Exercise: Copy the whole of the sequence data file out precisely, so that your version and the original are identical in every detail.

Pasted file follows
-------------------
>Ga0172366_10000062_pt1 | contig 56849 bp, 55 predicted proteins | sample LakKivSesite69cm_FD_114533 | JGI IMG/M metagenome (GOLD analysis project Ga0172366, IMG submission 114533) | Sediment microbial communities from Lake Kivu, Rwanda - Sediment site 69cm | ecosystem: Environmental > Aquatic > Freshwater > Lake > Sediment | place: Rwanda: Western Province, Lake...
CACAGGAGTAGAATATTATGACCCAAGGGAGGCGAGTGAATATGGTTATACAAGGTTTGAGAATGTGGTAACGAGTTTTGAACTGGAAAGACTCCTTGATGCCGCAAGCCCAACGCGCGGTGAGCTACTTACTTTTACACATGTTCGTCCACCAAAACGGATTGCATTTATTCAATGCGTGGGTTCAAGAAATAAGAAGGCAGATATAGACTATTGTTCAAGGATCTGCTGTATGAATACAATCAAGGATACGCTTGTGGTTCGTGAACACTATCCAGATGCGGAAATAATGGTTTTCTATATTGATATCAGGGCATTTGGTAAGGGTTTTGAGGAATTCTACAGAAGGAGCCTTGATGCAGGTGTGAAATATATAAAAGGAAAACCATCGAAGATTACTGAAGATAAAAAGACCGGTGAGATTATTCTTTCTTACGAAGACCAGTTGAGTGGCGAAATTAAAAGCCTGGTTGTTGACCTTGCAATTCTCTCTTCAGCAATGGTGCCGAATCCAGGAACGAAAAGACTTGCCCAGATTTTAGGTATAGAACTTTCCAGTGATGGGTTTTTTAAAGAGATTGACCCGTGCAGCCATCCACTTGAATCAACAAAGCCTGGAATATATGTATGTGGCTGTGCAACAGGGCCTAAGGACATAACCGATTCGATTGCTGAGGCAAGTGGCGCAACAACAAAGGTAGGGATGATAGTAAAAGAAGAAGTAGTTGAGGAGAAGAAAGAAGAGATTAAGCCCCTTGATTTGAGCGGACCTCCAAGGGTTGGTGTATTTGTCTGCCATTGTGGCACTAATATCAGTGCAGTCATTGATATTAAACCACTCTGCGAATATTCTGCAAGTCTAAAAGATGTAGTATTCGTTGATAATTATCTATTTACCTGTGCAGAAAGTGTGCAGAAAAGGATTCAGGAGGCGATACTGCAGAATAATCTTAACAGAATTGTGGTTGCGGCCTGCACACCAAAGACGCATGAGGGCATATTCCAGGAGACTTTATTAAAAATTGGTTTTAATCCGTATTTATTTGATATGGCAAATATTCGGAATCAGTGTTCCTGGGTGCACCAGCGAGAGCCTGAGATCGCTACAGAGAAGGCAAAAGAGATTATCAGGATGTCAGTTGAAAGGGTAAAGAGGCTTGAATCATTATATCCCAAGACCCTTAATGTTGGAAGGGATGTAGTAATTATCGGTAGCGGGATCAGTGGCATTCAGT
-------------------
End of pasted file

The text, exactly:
>Ga0172366_10000062_pt1 | contig 56849 bp, 55 predicted proteins | sample LakKivSesite69cm_FD_114533 | JGI IMG/M metagenome (GOLD analysis project Ga0172366, IMG submission 114533) | Sediment microbial communities from Lake Kivu, Rwanda - Sediment site 69cm | ecosystem: Environmental > Aquatic > Freshwater > Lake > Sediment | place: Rwanda: Western Province, Lake...
CACAGGAGTAGAATATTATGACCCAAGGGAGGCGAGTGAATATGGTTATACAAGGTTTGAGAATGTGGTAACGAGTTTTGAACTGGAAAGACTCCTTGATGCCGCAAGCCCAACGCGCGGTGAGCTACTTACTTTTACACATGTTCGTCCACCAAAACGGATTGCATTTATTCAATGCGTGGGTTCAAGAAATAAGAAGGCAGATATAGACTATTGTTCAAGGATCTGCTGTATGAATACAATCAAGGATACGCTTGTGGTTCGTGAACACTATCCAGATGCGGAAATAATGGTTTTCTATATTGATATCAGGGCATTTGGTAAGGGTTTTGAGGAATTCTACAGAAGGAGCCTTGATGCAGGTGTGAAATATATAAAAGGAAAACCATCGAAGATTACTGAAGATAAAAAGACCGGTGAGATTATTCTTTCTTACGAAGACCAGTTGAGTGGCGAAATTAAAAGCCTGGTTGTTGACCTTGCAATTCTCTCTTCAGCAATGGTGCCGAATCCAGGAACGAAAAGACTTGCCCAGATTTTAGGTATAGAACTTTCCAGTGATGGGTTTTTTAAAGAGATTGACCCGTGCAGCCATCCACTTGAATCAACAAAGCCTGGAATATATGTATGTGGCTGTGCAACAGGGCCTAAGGACATAACCGATTCGATTGCTGAGGCAAGTGGCGCAACAACAAAGGTAGGGATGATAGTAAAAGAAGAAGTAGTTGAGGAGAAGAAAGAAGAGATTAAGCCCCTTGATTTGAGCGGACCTCCAAGGGTTGGTGTATTTGTCTGCCATTGTGGCACTAATATCAGTGCAGTCATTGATATTAAACCACTCTGCGAATATTCTGCAAGTCTAAAAGATGTAGTATTCGTTGATAATTATCTATTTACCTGTGCAGAAAGTGTGCAGAAAAGGATTCAGGAGGCGATACTGCAGAATAATCTTAACAGAATTGTGGTTGCGGCCTGCACACCAAAGACGCATGAGGGCATATTCCAGGAGACTTTATTAAAAATTGGTTTTAATCCGTATTTATTTGATATGGCAAATATTCGGAATCAGTGTTCCTGGGTGCACCAGCGAGAGCCTGAGATCGCTACAGAGAAGGCAAAAGAGATTATCAGGATGTCAGTTGAAAGGGTAAAGAGGCTTGAATCATTATATCCCAAGACCCTTAATGTTGGAAGGGATGTAGTAATTATCGGTAGCGGGATCAGTGGCATTCAGT